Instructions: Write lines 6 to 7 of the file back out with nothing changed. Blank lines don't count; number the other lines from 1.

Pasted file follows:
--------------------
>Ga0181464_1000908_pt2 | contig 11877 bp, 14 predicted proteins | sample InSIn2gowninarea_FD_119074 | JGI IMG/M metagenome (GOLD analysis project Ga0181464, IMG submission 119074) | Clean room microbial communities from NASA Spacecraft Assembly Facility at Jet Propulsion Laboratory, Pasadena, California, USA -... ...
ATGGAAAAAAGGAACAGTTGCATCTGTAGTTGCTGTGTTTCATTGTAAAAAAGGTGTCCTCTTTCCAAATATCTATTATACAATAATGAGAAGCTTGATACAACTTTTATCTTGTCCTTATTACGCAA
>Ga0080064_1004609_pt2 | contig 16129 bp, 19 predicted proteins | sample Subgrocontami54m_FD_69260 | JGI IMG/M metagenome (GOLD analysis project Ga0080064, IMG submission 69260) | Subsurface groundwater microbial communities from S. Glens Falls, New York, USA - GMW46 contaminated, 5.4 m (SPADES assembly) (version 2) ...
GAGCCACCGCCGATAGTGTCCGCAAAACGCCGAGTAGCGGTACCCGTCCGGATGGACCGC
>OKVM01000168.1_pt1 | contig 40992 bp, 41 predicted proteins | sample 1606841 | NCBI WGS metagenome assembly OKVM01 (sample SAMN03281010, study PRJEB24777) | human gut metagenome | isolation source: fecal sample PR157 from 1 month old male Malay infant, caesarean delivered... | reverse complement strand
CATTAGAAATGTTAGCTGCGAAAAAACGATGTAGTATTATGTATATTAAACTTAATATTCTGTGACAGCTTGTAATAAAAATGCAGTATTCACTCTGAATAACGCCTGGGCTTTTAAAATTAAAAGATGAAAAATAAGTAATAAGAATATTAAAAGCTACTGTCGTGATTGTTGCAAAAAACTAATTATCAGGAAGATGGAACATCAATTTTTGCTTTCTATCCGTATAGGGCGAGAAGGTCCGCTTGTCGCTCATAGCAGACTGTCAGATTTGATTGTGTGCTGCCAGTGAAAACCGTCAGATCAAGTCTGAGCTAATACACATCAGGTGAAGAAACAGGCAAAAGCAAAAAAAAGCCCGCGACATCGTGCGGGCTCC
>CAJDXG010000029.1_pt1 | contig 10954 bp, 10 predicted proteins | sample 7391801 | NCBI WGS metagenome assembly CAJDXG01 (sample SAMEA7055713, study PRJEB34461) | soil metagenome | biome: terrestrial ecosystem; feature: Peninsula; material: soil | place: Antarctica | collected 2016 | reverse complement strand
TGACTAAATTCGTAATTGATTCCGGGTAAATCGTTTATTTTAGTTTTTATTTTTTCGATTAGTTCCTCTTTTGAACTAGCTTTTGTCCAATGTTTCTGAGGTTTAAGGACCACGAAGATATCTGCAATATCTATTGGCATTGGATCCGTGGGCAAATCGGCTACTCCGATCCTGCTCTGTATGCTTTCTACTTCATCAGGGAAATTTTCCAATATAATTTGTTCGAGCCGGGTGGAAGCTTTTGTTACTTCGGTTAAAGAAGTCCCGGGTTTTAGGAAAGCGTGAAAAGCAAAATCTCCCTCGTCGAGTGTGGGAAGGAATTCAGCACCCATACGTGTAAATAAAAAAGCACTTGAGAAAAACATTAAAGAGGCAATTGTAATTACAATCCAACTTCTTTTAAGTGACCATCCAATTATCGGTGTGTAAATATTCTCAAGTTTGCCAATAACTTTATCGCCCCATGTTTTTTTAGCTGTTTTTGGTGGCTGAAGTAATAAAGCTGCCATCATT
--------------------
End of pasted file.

CATTAGAAATGTTAGCTGCGAAAAAACGATGTAGTATTATGTATATTAAACTTAATATTCTGTGACAGCTTGTAATAAAAATGCAGTATTCACTCTGAATAACGCCTGGGCTTTTAAAATTAAAAGATGAAAAATAAGTAATAAGAATATTAAAAGCTACTGTCGTGATTGTTGCAAAAAACTAATTATCAGGAAGATGGAACATCAATTTTTGCTTTCTATCCGTATAGGGCGAGAAGGTCCGCTTGTCGCTCATAGCAGACTGTCAGATTTGATTGTGTGCTGCCAGTGAAAACCGTCAGATCAAGTCTGAGCTAATACACATCAGGTGAAGAAACAGGCAAAAGCAAAAAAAAGCCCGCGACATCGTGCGGGCTCC
>CAJDXG010000029.1_pt1 | contig 10954 bp, 10 predicted proteins | sample 7391801 | NCBI WGS metagenome assembly CAJDXG01 (sample SAMEA7055713, study PRJEB34461) | soil metagenome | biome: terrestrial ecosystem; feature: Peninsula; material: soil | place: Antarctica | collected 2016 | reverse complement strand